Self-insertion is a literary device in which a fictional character who is the real author of a work of fiction appears as an idealized character within that fiction, either overtly or in disguise.
The device should not be confused with a first-person narrator, or an author surrogate, or a character somewhat based on the author, whether intentionally or not. Many characters have been described as unintentional self-insertions, implying that their author is unconsciously using them as an author surrogate.
In art, the equivalent is the "inserted self-portrait", where the artist paints a self-portrait in a narrative subject, which has been common since at least the Renaissance.
- The Razor's Edge by Somerset Maugham.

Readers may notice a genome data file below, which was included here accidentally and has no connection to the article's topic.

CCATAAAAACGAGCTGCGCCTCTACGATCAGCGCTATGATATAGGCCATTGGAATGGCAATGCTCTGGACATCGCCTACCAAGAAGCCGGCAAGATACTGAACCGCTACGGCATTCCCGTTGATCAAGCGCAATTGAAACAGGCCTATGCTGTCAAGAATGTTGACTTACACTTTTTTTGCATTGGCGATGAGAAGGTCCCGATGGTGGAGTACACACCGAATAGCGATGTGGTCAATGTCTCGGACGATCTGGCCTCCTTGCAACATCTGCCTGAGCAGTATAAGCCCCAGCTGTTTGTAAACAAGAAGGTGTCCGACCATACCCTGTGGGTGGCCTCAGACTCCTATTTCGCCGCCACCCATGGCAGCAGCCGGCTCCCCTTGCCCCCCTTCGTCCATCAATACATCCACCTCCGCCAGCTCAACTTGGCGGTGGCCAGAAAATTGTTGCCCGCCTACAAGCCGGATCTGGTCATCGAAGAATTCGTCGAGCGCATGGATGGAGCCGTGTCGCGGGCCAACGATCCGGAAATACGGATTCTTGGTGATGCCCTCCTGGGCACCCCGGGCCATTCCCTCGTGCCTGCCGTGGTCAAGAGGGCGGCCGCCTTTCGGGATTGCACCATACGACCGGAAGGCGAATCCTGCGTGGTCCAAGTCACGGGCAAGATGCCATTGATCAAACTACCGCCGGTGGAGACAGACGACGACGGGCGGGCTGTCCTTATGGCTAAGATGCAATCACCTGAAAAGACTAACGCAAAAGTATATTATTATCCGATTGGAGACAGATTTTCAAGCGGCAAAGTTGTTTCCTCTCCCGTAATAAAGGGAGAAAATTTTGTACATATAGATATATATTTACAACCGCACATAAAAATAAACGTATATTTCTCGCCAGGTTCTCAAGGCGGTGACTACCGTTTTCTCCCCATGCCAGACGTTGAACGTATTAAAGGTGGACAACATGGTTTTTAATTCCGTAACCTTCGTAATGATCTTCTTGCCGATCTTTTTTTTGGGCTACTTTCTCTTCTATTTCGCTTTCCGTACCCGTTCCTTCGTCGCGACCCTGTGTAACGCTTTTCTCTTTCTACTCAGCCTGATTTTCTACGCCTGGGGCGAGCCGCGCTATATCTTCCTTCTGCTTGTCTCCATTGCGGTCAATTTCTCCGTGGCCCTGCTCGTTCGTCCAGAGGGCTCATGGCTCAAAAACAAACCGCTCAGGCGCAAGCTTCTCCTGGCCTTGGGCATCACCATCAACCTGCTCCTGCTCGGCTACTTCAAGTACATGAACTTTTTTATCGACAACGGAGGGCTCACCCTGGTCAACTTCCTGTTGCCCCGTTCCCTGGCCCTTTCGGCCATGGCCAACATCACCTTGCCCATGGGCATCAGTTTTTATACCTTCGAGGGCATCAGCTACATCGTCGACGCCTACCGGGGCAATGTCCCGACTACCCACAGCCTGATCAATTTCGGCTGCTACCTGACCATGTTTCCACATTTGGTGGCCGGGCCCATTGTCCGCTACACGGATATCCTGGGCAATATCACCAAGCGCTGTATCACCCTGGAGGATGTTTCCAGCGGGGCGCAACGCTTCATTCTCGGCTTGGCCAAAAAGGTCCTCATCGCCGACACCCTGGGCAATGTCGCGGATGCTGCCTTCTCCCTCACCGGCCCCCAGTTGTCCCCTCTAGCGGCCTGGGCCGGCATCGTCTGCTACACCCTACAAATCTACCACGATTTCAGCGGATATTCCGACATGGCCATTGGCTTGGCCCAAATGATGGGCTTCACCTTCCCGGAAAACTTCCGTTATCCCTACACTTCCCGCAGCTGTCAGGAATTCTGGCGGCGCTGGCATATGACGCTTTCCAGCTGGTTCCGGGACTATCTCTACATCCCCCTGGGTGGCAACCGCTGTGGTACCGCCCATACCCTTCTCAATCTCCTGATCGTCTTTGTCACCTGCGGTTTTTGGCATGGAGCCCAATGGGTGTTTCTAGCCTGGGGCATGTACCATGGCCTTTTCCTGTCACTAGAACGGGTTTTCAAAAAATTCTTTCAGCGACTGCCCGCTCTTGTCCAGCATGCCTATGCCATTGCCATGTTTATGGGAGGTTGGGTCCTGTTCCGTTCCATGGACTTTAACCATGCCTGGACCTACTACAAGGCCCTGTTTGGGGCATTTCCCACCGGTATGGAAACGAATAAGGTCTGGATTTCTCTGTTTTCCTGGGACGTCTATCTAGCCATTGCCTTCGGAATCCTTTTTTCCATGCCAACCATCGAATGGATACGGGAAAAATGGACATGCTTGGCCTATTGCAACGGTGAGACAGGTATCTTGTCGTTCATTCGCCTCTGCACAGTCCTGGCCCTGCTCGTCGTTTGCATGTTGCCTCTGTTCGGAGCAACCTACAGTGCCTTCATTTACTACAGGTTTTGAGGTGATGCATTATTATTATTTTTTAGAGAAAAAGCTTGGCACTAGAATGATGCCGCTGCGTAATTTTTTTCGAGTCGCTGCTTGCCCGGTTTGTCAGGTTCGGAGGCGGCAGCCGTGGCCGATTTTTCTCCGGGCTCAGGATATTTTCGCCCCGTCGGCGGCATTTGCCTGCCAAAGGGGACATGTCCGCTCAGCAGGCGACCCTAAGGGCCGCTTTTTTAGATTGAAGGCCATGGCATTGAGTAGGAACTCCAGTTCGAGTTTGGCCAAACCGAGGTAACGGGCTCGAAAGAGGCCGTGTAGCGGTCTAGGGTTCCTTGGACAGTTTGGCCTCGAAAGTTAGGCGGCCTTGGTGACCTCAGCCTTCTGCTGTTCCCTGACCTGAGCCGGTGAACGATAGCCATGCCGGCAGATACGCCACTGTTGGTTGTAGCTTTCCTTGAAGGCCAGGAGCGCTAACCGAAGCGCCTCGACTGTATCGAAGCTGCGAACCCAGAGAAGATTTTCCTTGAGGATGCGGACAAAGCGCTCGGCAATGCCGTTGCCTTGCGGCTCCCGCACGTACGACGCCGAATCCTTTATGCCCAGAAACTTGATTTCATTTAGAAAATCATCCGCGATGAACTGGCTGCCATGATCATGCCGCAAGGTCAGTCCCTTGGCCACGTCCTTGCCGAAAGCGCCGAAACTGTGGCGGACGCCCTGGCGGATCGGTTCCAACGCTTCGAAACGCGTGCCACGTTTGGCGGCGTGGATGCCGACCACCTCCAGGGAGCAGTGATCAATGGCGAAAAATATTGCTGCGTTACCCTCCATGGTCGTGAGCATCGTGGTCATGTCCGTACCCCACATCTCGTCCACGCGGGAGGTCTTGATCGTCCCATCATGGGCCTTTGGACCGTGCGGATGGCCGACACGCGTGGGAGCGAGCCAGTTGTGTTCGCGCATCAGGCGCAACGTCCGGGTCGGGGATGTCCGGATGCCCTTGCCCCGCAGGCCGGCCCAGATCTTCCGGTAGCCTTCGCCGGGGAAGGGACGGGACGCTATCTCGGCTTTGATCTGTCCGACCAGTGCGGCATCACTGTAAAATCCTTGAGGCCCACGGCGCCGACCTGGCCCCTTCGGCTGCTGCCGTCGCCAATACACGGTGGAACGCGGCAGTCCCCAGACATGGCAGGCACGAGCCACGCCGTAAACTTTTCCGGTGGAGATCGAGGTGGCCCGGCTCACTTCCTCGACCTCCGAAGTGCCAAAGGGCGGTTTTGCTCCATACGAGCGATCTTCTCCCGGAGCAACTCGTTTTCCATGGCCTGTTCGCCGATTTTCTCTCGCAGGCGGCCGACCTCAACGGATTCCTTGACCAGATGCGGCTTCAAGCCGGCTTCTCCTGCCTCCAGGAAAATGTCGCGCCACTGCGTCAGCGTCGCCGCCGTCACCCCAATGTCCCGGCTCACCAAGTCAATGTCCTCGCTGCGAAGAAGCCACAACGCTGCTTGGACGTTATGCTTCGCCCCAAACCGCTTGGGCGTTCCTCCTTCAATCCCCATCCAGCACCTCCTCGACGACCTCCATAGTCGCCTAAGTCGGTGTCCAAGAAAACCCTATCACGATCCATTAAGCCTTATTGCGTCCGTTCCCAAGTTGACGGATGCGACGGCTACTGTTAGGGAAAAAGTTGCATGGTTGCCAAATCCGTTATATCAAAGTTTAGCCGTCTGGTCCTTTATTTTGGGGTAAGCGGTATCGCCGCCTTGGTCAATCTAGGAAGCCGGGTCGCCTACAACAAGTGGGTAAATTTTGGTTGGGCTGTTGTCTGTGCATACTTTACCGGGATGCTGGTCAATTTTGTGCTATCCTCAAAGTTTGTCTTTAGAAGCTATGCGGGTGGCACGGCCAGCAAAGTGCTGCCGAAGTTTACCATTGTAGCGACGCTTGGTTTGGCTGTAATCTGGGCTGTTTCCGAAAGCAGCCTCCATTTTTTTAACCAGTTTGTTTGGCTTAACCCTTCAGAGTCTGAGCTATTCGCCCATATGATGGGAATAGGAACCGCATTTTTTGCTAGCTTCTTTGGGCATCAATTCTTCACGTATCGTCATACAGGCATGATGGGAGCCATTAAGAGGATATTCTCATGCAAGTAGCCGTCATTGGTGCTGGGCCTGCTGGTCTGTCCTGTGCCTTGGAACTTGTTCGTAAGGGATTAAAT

- Slaughterhouse-Five by Kurt Vonnegut
- The French Lieutenant's Woman by John Fowles
- Stan Lee in different Marvel comic books and movies.
- Clive Cussler author of Dirk Pitt novels, has inserted himself as a deus ex machina character in several of his books.
- Gargantua and Pantagruel by François Rabelais, in the chapter "How Pantagruel with his tongue covered a whole army, and what the author saw in his mouth."
- Milton: A Poem in Two Books by William Blake.
- The Divine Comedy by Dante Alighieri.
- The title character of the Rush Revere series by Rush Limbaugh.
- "I am the Messenger" by Markus Zusak
Jackie is a bookie, Judy's taking loans; They both came up to New York, Just to see the Ramones
- Goetz, Sharon K. (2010-04-01). Terminus: Collected Papers on Harry Potter, 7-11 August 2008. Lulu.com. pp. 516–. ISBN 9780982680704. Retrieved 22 September 2014.
- Mason, Fran (2009). The A to Z of Postmodernist Literature and Theater. Rowman & Littlefield. pp. 338–. ISBN 9780810868557. Retrieved 22 September 2014.
- The Encyclopaedia Britannica. Encyclopaedia Britannica. 2014. Retrieved 17 November 2014.
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